Some background first. Interallié was the creation of a determined Polish staff officer, Roman Czerniawski, who chose to stay behind in Paris after the fall of France. He built up a formidable intelligence organisation across Occupied France and became an invaluable source for MI6, but in November 1941 he and more than fifty of his agents were arrested by the Abwehr. Some agreed to collaborate, but Czerniawski held his nerve and cleverly conned his interrogators into sending him to London as a double agent. There was one condition to his freedom, however: as insurance against any further treachery, Czerniawski's agents would be held as hostages. If he cooperated, his comrades would be safe. If he decided to change sides again or renege on the deal in any way, they would suffer the consequences.
But once in England Czerniawski did turn again, and as MI5's agent “Brutus” he became one of the heroes of its double-cross system and a crucial player in the success of the D-Day deception strategy. His MI5 case officers did a tremendous job in fooling Czerniawski's handlers, and to the end the German High Command's faith in Brutus's reports remained unshakeable. But what happened to those he had left behind in France? In his recent book Double Cross: The True Story of the D-Day Spies, Ben Macintyre states that “When Paris was liberated, so were the hostages”. Unfortunately the truth is much darker.
The Abwehr did not keep its promise. Beginning in March 1943, a total of forty of Czerniawski's agents were packed aboard trucks and deported to concentration camps in Germany; classed as “Nacht und Nebel” (Night and Fog) prisoners - political opponents of the Nazis - they could expect the most brutal treatment and were unlikely ever to see France again. Among them were two Polish émigrés, Wladimir de Korczak Lipski and his teenage daughter Lydia, both of whom Czerniawski had personally recruited. For nearly a year they had worked together as a team, collecting details of troop movements, noting the positions of anti-aircraft batteries, running errands, quietly doing whatever was asked of them. Lydia's passion was for dancing but she also discovered a talent for technical drawing and often copied blueprints of factories and German military installations for Interallié's regular courier to London; the network codenamed her Cipinka.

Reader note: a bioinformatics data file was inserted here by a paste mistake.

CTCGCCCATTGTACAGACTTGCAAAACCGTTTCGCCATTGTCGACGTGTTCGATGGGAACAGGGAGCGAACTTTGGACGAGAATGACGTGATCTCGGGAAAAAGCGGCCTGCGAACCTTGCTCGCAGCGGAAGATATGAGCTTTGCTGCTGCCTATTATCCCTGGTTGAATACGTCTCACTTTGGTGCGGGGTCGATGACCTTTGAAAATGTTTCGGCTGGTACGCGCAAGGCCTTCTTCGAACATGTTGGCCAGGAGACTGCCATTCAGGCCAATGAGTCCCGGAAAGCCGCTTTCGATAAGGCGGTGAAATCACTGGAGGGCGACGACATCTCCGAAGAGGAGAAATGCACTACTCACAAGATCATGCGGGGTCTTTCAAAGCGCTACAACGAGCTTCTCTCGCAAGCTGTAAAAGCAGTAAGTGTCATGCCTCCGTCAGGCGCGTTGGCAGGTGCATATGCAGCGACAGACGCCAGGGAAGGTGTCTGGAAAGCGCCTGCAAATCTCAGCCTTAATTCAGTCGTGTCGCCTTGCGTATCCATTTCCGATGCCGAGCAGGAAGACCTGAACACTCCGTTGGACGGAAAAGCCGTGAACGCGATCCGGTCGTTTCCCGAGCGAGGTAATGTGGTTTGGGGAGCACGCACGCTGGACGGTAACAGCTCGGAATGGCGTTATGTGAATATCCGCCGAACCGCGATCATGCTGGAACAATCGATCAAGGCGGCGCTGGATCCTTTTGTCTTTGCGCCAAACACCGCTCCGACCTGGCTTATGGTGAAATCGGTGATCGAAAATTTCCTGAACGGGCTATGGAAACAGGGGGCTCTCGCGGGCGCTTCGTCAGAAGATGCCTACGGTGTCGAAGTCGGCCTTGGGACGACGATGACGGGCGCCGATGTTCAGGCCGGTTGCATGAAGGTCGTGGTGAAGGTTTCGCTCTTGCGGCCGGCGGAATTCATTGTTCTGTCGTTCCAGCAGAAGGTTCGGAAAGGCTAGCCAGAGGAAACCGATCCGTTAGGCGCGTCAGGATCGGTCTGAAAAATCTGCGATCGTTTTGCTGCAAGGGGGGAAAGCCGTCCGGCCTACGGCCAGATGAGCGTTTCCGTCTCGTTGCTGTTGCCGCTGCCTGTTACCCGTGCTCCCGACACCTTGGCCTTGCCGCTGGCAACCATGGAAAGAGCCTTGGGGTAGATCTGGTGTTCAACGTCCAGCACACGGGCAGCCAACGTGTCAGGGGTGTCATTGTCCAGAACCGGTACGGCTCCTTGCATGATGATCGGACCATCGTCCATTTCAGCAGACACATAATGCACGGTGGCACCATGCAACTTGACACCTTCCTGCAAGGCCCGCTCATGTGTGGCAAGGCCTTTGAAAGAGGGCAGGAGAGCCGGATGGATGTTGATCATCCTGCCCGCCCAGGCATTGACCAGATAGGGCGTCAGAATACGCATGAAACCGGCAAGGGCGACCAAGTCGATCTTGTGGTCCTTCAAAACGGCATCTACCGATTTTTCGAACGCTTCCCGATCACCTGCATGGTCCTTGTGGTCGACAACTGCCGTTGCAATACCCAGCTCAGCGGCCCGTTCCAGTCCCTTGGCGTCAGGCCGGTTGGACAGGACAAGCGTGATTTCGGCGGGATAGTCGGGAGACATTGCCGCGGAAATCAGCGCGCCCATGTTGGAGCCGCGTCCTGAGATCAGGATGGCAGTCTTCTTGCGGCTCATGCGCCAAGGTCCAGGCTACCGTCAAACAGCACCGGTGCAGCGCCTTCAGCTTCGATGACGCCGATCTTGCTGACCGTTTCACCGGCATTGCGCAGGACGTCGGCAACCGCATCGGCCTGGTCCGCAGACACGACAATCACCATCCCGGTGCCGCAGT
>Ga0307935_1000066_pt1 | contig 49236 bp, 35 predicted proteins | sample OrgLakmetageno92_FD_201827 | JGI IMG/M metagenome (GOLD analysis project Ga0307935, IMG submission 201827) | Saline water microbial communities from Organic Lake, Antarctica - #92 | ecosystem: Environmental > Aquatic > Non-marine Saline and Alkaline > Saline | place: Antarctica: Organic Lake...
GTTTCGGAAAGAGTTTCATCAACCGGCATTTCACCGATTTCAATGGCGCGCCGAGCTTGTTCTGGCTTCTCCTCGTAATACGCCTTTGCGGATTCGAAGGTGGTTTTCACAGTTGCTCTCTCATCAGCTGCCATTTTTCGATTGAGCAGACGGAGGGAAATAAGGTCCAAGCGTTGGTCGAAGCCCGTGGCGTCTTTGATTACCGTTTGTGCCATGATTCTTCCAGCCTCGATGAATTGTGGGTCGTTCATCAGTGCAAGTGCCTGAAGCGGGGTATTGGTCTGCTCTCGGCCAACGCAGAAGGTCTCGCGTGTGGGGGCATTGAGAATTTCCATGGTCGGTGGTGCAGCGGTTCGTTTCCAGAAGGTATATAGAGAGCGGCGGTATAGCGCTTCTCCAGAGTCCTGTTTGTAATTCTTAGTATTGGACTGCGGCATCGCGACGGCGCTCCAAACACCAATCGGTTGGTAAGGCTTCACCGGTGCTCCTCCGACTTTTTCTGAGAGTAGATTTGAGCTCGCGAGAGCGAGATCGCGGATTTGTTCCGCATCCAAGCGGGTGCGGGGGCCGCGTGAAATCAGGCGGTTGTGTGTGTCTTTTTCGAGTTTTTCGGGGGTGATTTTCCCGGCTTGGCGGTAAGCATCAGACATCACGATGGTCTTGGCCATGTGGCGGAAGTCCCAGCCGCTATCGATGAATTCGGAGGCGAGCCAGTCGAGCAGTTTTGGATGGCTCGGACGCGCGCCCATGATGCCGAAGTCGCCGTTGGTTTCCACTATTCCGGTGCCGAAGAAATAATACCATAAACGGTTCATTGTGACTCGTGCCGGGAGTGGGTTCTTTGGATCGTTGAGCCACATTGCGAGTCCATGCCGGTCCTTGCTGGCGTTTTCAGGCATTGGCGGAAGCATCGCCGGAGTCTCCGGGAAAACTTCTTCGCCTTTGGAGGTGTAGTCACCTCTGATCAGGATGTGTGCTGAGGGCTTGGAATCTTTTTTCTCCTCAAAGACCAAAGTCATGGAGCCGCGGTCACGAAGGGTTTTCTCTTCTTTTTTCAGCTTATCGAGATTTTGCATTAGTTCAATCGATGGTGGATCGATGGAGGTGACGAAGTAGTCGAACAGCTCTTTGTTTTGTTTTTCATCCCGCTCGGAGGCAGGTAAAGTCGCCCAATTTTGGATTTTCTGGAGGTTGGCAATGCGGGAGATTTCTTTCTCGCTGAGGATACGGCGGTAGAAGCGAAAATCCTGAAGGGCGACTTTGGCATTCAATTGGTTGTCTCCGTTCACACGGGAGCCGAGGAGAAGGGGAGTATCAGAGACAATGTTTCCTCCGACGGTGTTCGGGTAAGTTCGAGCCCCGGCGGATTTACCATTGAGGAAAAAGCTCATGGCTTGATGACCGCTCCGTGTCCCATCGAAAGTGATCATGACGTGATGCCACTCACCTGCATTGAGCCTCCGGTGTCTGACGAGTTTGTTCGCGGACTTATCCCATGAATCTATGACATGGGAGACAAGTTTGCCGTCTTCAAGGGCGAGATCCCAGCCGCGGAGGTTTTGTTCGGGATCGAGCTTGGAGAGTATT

|Lydia de Lipski|
On 18 November 1941, Czerniawski was arrested with his mistress, and the collapse of Interallié soon followed. Within hours his deputy, the extraordinary Mathilde Carré, began giving up nearly everyone she knew, and four days later she led the German secret police to the de Lipski's Montmartre apartment. Not yet seventeen, Lydia would spend the next eighteen months in miserable conditions in La Santé and Fresnes prisons, sometimes in solitary confinement. Smuggling in notes to her, Wladimir tried to keep up her spirits; in one he wrote, “Do not forget that you have great talents, and that one day you can have a beautiful and happy life”. They were reunited briefly at the fortress at Romainville on the outskirts of Paris, but in July 1943 Lydia was deported to Ravensbrück concentration camp. There she spent several months in the punishment block, which regularly supplied human guinea-pigs for medical experiments. She later recounted how she had received a mysterious injection from a doctor (possibly the prominent SS surgeon Karl Gebhardt, who was later tried at Nuremberg and hanged) who told her that its effects would not appear for at least twenty-five years.
|Lydia after liberation in 1945|
Still only twenty-one, Lydia slowly began to live again. She regained her health, gave birth to a son, and returned to her first love, dancing. By 1950 she was appearing at the Folies Bergères as “Lydia Lova” and quickly became one of its star performers. With the exception of Josephine Baker nude dancers were not associated with Resistance work and some thought her profession undignified, but she could not have cared less.
|Receiving the Légion d'Honneur, 1960|
Roman Czerniawski, The Big Network, George Ronald, 1961.
John Izbicki, The Naked Heroine: From the French Resistance to the Folies Bergeres, Umbria Press, 2014 (first published by Neville Spearman, 1963).
Ben Macintyre, Double Cross: The True Story of the D-Day Spies, Bloomsbury, 2012.